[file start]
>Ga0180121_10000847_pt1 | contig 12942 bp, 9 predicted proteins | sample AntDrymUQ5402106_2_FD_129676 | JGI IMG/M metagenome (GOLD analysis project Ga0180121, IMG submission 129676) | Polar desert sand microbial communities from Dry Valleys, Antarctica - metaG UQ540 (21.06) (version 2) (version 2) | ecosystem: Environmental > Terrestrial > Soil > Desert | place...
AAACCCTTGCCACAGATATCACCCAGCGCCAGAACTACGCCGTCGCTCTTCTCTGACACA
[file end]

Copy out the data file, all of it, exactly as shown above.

>Ga0180121_10000847_pt1 | contig 12942 bp, 9 predicted proteins | sample AntDrymUQ5402106_2_FD_129676 | JGI IMG/M metagenome (GOLD analysis project Ga0180121, IMG submission 129676) | Polar desert sand microbial communities from Dry Valleys, Antarctica - metaG UQ540 (21.06) (version 2) (version 2) | ecosystem: Environmental > Terrestrial > Soil > Desert | place...
AAACCCTTGCCACAGATATCACCCAGCGCCAGAACTACGCCGTCGCTCTTCTCTGACACA